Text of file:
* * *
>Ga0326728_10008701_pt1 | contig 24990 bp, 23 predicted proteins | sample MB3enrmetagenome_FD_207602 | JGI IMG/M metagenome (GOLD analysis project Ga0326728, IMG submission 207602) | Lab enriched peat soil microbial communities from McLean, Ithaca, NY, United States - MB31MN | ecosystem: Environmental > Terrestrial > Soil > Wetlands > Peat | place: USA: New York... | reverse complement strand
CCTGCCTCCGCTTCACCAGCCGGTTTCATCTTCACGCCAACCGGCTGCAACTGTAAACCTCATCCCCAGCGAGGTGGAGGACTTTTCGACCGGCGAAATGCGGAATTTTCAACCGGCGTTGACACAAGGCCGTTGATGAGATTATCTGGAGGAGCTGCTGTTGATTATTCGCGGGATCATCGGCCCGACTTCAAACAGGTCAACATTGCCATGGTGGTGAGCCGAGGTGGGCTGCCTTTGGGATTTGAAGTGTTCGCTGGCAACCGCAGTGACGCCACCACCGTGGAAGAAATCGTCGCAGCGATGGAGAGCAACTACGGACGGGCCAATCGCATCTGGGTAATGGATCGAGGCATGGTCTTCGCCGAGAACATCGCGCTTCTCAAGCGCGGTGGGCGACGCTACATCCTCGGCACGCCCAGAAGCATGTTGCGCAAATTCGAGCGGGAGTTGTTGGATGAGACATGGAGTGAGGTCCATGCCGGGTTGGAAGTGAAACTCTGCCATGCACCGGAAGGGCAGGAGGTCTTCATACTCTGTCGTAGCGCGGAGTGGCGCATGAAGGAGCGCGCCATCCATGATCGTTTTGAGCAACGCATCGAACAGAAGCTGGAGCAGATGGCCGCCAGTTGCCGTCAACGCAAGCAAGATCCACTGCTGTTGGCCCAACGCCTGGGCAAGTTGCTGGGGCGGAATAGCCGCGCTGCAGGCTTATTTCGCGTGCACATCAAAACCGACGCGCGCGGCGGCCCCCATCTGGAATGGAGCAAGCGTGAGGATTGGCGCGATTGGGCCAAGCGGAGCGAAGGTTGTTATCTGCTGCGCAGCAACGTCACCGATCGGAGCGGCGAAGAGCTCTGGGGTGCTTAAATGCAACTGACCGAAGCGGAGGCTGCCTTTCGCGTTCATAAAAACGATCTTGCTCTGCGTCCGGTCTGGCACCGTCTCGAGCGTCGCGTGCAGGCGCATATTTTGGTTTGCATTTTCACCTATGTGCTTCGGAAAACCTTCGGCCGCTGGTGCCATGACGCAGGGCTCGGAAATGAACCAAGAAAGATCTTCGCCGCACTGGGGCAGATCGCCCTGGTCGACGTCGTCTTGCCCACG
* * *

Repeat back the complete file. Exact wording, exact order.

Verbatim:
>Ga0326728_10008701_pt1 | contig 24990 bp, 23 predicted proteins | sample MB3enrmetagenome_FD_207602 | JGI IMG/M metagenome (GOLD analysis project Ga0326728, IMG submission 207602) | Lab enriched peat soil microbial communities from McLean, Ithaca, NY, United States - MB31MN | ecosystem: Environmental > Terrestrial > Soil > Wetlands > Peat | place: USA: New York... | reverse complement strand
CCTGCCTCCGCTTCACCAGCCGGTTTCATCTTCACGCCAACCGGCTGCAACTGTAAACCTCATCCCCAGCGAGGTGGAGGACTTTTCGACCGGCGAAATGCGGAATTTTCAACCGGCGTTGACACAAGGCCGTTGATGAGATTATCTGGAGGAGCTGCTGTTGATTATTCGCGGGATCATCGGCCCGACTTCAAACAGGTCAACATTGCCATGGTGGTGAGCCGAGGTGGGCTGCCTTTGGGATTTGAAGTGTTCGCTGGCAACCGCAGTGACGCCACCACCGTGGAAGAAATCGTCGCAGCGATGGAGAGCAACTACGGACGGGCCAATCGCATCTGGGTAATGGATCGAGGCATGGTCTTCGCCGAGAACATCGCGCTTCTCAAGCGCGGTGGGCGACGCTACATCCTCGGCACGCCCAGAAGCATGTTGCGCAAATTCGAGCGGGAGTTGTTGGATGAGACATGGAGTGAGGTCCATGCCGGGTTGGAAGTGAAACTCTGCCATGCACCGGAAGGGCAGGAGGTCTTCATACTCTGTCGTAGCGCGGAGTGGCGCATGAAGGAGCGCGCCATCCATGATCGTTTTGAGCAACGCATCGAACAGAAGCTGGAGCAGATGGCCGCCAGTTGCCGTCAACGCAAGCAAGATCCACTGCTGTTGGCCCAACGCCTGGGCAAGTTGCTGGGGCGGAATAGCCGCGCTGCAGGCTTATTTCGCGTGCACATCAAAACCGACGCGCGCGGCGGCCCCCATCTGGAATGGAGCAAGCGTGAGGATTGGCGCGATTGGGCCAAGCGGAGCGAAGGTTGTTATCTGCTGCGCAGCAACGTCACCGATCGGAGCGGCGAAGAGCTCTGGGGTGCTTAAATGCAACTGACCGAAGCGGAGGCTGCCTTTCGCGTTCATAAAAACGATCTTGCTCTGCGTCCGGTCTGGCACCGTCTCGAGCGTCGCGTGCAGGCGCATATTTTGGTTTGCATTTTCACCTATGTGCTTCGGAAAACCTTCGGCCGCTGGTGCCATGACGCAGGGCTCGGAAATGAACCAAGAAAGATCTTCGCCGCACTGGGGCAGATCGCCCTGGTCGACGTCGTCTTGCCCACG